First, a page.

Longitudinal assessment of sweat-based TNF-alpha in inflammatory bowel disease using a wearable device

Robert P. Hirten, Kai Chun Lin, Jessica Whang, Sarah Shahub, Drew Helmus, Sriram Muthukumar, Bruce E. Sands, Shalini Prasad

Research output: Contribution to journalArticlepeer-review

1 Scopus citations


Wearable devices can non-invasively monitor patients with chronic diseases. Sweat is an easily accessible biofluid for continuous sampling of analytes, including inflammatory markers and cytokines. We evaluated a sweat sensing wearable device in subjects with and without inflammatory bowel disease (IBD), a chronic inflammatory condition of the gastrointestinal tract. Participants with an IBD related hospital admission and a C-reactive protein level above 5 mg/L wore a sweat sensing wearable device for up to 5 days. Tumor necrosis factor-alpha (TNF-α) levels were continually assessed in the sweat via the sensor, and daily in the blood. A second cohort of healthy subjects without chronic diseases wore the device for up to 48 h. Twenty-eight subjects were enrolled. In the 16 subjects with IBD, a moderate linear relationship between serum and sweat TNF-α levels was observed (R2 = 0.72). Subjects with IBD were found to have a mean sweat TNF-α level of 2.11 pg/mL, compared to a mean value of 0.19 pg/mL in 12 healthy controls (p < 0.0001). Sweat TNF-α measurements differentiated subjects with active IBD from healthy subjects with an AUC of 0.962 (95% CI 0.894–1.000). A sweat sensing wearable device can longitudinally measure key sweat-based markers of IBD. TNF-α levels in the sweat of subjects with IBD correlate with serum values, suggesting feasibility in non-invasive disease monitoring.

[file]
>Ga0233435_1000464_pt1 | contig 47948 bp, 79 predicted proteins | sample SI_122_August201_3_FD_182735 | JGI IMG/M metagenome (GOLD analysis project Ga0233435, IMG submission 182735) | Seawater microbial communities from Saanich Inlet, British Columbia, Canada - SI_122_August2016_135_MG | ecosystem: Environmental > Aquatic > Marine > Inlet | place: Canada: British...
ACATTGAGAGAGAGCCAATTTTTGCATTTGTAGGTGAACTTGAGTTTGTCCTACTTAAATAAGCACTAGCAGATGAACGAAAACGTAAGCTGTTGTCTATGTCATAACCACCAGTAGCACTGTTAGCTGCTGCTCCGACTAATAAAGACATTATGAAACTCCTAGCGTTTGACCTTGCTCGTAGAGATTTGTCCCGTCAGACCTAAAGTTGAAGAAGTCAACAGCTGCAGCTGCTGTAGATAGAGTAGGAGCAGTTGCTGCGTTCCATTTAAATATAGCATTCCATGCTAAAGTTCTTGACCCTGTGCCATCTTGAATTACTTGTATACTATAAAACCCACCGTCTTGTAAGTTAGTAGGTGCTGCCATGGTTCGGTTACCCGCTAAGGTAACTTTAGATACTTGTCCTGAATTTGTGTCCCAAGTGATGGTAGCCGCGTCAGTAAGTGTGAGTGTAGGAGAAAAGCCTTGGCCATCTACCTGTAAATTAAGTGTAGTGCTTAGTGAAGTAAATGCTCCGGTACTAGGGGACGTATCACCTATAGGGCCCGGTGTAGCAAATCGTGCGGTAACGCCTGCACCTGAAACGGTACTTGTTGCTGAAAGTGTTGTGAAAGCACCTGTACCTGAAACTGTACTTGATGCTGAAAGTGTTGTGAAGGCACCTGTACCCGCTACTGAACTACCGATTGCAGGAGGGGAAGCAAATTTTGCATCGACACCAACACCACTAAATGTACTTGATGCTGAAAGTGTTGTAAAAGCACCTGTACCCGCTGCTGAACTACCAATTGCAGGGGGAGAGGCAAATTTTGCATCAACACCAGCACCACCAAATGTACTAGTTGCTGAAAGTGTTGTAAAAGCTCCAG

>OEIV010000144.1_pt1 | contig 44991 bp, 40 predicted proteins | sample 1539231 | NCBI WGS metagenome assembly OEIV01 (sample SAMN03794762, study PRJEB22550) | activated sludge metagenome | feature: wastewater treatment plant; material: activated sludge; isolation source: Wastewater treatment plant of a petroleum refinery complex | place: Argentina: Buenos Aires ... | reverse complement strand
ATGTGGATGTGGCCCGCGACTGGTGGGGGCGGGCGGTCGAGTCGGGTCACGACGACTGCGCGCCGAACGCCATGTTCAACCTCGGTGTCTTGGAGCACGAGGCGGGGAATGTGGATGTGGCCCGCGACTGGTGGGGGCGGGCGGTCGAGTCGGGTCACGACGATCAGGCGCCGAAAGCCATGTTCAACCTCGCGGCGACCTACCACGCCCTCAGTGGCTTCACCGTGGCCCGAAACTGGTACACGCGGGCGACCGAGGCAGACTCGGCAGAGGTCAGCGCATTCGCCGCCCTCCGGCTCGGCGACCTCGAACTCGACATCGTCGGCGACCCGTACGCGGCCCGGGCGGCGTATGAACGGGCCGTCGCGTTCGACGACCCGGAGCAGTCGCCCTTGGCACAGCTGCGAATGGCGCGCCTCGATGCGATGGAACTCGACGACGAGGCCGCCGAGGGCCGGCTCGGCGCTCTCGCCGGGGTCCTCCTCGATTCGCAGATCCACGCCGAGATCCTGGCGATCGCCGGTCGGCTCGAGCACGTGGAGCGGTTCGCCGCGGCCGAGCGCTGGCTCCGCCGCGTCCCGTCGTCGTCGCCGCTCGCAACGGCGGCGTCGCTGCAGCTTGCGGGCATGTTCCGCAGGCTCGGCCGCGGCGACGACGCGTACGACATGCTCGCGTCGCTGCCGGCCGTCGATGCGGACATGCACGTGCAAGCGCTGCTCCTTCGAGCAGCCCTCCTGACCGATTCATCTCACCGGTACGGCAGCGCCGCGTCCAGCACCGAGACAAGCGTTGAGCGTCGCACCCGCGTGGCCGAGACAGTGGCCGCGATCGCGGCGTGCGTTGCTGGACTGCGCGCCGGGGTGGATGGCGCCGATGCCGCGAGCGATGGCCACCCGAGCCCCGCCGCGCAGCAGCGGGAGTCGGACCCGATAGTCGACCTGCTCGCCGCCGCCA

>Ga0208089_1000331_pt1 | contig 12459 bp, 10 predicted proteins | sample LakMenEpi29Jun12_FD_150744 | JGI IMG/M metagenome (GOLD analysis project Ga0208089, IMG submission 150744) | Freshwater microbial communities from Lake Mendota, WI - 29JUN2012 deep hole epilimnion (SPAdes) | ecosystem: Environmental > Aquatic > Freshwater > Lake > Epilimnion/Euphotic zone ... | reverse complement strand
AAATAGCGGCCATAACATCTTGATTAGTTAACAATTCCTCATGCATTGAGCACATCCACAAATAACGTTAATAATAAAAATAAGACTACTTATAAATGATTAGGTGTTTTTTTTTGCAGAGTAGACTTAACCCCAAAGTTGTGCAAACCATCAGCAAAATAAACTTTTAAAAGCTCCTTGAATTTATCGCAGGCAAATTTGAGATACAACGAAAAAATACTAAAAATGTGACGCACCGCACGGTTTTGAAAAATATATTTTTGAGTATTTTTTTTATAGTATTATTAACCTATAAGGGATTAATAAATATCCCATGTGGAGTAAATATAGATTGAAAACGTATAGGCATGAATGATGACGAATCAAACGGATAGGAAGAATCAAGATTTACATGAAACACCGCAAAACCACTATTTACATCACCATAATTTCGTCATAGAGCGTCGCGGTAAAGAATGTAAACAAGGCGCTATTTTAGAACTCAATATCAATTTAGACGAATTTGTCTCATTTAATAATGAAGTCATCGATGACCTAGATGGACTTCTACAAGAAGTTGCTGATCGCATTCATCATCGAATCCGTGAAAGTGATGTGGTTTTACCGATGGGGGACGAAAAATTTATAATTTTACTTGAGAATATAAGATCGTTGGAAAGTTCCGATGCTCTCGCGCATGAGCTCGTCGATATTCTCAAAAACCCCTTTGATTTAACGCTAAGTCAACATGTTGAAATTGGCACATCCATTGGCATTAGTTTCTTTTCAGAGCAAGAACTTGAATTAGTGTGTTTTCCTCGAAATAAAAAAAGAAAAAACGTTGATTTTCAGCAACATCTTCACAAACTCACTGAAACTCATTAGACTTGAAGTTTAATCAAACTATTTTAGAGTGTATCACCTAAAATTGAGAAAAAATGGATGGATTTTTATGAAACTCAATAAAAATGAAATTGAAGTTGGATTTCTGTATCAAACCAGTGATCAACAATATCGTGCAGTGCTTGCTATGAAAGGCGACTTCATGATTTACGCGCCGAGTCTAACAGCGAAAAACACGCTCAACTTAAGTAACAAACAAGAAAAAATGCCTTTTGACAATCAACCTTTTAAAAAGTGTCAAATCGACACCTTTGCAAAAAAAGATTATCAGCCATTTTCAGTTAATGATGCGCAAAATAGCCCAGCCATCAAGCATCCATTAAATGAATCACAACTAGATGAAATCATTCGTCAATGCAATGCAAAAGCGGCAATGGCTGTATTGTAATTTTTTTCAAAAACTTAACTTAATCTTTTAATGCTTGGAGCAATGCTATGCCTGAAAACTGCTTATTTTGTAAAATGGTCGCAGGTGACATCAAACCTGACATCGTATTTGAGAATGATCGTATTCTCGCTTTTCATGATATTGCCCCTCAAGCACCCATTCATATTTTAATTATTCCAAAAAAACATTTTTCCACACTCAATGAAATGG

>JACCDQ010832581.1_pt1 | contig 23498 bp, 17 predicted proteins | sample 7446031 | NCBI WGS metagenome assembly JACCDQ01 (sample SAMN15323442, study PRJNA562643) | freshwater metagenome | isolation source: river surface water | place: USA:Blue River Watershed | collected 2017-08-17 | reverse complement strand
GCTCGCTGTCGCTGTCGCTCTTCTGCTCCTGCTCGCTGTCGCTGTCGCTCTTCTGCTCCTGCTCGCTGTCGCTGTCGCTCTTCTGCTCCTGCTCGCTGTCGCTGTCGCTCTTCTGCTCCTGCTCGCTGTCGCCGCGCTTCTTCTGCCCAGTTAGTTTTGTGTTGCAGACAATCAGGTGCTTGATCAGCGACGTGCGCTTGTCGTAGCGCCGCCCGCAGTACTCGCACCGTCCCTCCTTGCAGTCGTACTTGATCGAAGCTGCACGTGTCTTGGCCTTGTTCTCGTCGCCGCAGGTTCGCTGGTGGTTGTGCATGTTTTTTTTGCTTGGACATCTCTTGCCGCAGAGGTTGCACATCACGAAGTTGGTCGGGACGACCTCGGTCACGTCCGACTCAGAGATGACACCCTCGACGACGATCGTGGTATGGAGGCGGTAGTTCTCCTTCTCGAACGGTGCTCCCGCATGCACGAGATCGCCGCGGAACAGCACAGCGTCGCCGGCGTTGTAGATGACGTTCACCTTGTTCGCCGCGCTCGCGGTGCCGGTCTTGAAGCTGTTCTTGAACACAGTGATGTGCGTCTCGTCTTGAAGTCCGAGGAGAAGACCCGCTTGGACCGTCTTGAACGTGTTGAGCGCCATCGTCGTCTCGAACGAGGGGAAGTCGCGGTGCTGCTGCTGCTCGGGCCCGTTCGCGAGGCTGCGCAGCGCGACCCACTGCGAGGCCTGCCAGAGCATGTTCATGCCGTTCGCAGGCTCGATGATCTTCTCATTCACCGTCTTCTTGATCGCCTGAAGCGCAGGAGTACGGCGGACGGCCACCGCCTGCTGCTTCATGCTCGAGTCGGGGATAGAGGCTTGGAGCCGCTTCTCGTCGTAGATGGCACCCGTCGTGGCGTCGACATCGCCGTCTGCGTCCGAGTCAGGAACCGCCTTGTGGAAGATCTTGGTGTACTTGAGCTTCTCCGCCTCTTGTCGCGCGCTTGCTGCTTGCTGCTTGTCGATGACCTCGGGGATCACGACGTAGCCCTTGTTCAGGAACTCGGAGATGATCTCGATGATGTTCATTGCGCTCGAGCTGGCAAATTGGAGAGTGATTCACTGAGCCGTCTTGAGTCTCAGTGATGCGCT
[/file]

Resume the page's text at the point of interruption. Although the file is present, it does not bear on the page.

Original languageEnglish
JournalScientific Reports
Issue number1
StatePublished - Dec 2024


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